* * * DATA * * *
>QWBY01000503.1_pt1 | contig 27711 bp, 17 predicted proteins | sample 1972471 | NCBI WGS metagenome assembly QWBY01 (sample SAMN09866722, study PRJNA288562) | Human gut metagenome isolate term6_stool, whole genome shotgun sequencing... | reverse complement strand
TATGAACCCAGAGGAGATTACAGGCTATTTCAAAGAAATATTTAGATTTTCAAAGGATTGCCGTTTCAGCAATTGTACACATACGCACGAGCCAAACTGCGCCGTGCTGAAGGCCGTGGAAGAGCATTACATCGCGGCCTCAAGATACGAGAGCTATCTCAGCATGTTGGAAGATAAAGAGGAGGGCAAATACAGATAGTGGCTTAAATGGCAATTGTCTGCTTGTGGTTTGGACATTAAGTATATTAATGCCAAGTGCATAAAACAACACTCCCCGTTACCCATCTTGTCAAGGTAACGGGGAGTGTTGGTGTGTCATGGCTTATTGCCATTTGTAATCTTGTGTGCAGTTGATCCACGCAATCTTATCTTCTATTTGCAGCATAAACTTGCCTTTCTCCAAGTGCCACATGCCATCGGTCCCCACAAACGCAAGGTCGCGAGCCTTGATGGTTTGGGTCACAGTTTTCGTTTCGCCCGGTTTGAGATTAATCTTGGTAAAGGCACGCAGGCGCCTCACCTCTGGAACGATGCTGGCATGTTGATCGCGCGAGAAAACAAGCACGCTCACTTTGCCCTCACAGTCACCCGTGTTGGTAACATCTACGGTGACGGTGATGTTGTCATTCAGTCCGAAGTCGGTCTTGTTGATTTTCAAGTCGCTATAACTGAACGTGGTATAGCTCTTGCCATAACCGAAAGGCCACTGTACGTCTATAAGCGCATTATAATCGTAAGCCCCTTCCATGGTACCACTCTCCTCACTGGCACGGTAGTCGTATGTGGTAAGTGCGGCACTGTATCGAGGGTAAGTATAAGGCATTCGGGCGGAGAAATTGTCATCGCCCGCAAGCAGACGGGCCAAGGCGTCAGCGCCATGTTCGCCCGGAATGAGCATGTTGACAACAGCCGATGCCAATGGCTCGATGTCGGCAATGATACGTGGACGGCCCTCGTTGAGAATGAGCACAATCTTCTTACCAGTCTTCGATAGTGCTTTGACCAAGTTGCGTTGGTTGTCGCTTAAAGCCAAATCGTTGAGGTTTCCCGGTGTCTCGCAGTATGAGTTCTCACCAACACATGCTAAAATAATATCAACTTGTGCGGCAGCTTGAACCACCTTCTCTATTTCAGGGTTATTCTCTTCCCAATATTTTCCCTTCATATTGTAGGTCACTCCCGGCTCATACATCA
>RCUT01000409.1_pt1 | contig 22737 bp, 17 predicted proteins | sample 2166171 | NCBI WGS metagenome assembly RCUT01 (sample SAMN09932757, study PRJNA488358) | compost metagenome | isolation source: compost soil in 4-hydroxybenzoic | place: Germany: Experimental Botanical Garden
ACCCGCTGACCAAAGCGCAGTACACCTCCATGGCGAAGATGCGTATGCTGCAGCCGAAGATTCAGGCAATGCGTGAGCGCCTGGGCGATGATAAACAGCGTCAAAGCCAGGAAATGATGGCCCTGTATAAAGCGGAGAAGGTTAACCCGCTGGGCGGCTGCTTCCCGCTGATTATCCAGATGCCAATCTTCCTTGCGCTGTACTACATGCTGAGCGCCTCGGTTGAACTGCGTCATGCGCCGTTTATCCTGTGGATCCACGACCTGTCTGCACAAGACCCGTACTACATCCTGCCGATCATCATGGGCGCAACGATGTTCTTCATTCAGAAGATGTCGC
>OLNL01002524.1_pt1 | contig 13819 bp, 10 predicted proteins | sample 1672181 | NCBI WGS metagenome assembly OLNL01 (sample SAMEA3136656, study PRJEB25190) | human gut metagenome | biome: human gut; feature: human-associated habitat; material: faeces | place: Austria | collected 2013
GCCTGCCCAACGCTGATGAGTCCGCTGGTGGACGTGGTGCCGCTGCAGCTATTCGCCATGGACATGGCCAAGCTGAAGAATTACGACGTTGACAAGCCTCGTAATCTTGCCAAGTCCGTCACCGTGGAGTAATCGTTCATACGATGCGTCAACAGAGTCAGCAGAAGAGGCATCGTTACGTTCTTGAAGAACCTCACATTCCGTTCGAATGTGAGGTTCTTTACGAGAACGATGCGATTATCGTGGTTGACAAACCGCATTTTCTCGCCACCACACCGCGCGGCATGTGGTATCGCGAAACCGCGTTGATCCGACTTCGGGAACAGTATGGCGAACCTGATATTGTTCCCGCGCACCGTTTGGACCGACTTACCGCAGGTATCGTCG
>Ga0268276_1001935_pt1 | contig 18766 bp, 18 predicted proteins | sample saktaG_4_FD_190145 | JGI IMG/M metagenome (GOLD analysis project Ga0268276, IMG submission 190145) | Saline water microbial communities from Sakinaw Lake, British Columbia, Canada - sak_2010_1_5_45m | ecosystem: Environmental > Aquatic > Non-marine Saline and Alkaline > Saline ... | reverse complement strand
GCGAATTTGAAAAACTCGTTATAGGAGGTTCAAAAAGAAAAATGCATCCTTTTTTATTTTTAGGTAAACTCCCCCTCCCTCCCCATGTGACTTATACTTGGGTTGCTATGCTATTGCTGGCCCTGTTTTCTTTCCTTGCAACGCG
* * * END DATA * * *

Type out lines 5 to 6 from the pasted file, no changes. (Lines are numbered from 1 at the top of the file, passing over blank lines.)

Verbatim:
>OLNL01002524.1_pt1 | contig 13819 bp, 10 predicted proteins | sample 1672181 | NCBI WGS metagenome assembly OLNL01 (sample SAMEA3136656, study PRJEB25190) | human gut metagenome | biome: human gut; feature: human-associated habitat; material: faeces | place: Austria | collected 2013
GCCTGCCCAACGCTGATGAGTCCGCTGGTGGACGTGGTGCCGCTGCAGCTATTCGCCATGGACATGGCCAAGCTGAAGAATTACGACGTTGACAAGCCTCGTAATCTTGCCAAGTCCGTCACCGTGGAGTAATCGTTCATACGATGCGTCAACAGAGTCAGCAGAAGAGGCATCGTTACGTTCTTGAAGAACCTCACATTCCGTTCGAATGTGAGGTTCTTTACGAGAACGATGCGATTATCGTGGTTGACAAACCGCATTTTCTCGCCACCACACCGCGCGGCATGTGGTATCGCGAAACCGCGTTGATCCGACTTCGGGAACAGTATGGCGAACCTGATATTGTTCCCGCGCACCGTTTGGACCGACTTACCGCAGGTATCGTCG